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Argentina fell 18 boxes in the annual anti-corruption index carried out by the NGO Transparency International and was ranked 96th out of 180 countries. In 2020, he had already lost 12 places in the world ranking, which meant a relapse after having climbed in recent years.

The country he got 38 out of a possible 100 points and failed to exceed the average score of the world table: 43 points. Last year he had achieved 42 points and was ranked 78th.

The index, where the best score is 100 and the worst 0, ranks countries according to the level of perception of corruption in the public sector, constructed from data from 13 external sources: surveys and evaluations carried out by various institutions that include specialists in the field, entrepreneurs and consultants.

The result for Argentina is bad and it is observed that there is a drop in the perception of those consulted about the level of corruption in the public sector in our country”, he stated. Pablo Secchi, executive director of Poder Ciudadano, Argentine chapter of International Transparency.

The president of Transparency International, Delia Ferreira Rubio, considered that there are several factors that explain the deterioration in terms of corruption in Argentina and listed: the situation of those accused of acts of corruption, the Government’s relationship with Justice and the lack of transparency in the purchase of vaccines against Covid-19.

The country has been falling rapidly in the anti-corruption index since the arrival of Alberto Fernández and Cristina Kirchner to power
The country has been falling rapidly in the anti-corruption index since the arrival of Alberto Fernández and Cristina Kirchner to powerPresidency

“I would highlight the growing impunity enjoyed by those involved in acts of corruption and the Government’s repeated attempts to colonize the Judiciary, affecting the independence of judges. The seriousness of these attacks reaches the level of the Supreme Court of Justice. Without an independent judiciary, corruption increases,” the Argentine lawyer told THE NATION.

“Another factor that clearly influenced the perception of corruption is the lack of integrity of many public officials that reached scandalous levels with the “VIP vaccination center” and “Olivosgate”, clear examples of abuse of power for personal benefit and that of family and friends, exactly the definition of corruption. The lack of transparency that affected and affects the vaccine purchase contracts It is another aspect that contributes to the perception of corruption, affects the right of access to public information and makes it difficult to control the use of public resources,” he added.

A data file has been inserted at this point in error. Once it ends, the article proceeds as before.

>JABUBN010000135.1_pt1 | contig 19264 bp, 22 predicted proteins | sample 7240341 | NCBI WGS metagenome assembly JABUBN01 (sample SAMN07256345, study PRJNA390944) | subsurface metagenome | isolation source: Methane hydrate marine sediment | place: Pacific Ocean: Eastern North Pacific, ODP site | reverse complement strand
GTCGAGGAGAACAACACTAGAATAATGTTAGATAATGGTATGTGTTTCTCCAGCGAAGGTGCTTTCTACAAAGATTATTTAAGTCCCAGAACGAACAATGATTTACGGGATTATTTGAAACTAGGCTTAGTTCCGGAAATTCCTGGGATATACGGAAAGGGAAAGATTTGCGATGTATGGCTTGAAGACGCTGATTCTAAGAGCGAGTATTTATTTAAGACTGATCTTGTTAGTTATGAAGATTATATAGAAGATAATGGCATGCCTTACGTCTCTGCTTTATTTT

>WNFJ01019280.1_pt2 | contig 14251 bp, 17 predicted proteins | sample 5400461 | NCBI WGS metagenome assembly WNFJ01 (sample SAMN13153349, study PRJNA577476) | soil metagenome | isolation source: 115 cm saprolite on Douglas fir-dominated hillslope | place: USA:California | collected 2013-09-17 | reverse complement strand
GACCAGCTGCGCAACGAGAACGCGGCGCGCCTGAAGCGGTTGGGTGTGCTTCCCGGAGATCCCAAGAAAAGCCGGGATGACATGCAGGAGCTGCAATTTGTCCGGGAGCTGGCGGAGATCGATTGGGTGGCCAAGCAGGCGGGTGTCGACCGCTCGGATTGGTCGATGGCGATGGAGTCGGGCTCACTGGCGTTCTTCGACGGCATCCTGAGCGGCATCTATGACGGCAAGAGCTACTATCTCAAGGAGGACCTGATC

2020, marked by the pandemic, meant a relapse for Argentina after the first year in the Casa Rosada de Alberto Fernandez. In 2019, during his last year, President Mauricio Macri obtained the best rating of his administration: he managed to climb to 66th place and got 45 points.

According to Delia Fernández’s vision, this leap from position 85 was driven by the judicial progress of the bribery notebooks case, revealed by THE NATION. The last big jump had been when Macri came to power and after Cristina Kirchner left the Government, in 2016: the perception of corruption in Argentina had dropped.

If a regional cut is made, Argentina is not among the best countries in America either: it is in position 18 out of 31 states, surpassed, among others, by Uruguay (2nd), Chile (3rd), Cuba (12th) and Columbia (15th). In the worst situation are Brazil (19th), Peru (22nd), Mexico (24th) and Venezuela, which occupies the last place.

As a global reading, the report highlights that the fight against corruption is stalled “in an environment of human rights abuses and deterioration of democracy.” 86% of the countries evaluated did not show any progress in the last ten years and 154 countries have suffered a deterioration or have not advanced substantially.

The world podium is headed by Denmark, Finland and New Zealand: all three achieved 88 points. The data agrees with the report Democracy Index where these three countries are also among the top ten rated. In contrast, the countries perceived as most corrupt were Somalia (13), Syria (13) and South Sudan (11).

With the collaboration of LA NACION Data.

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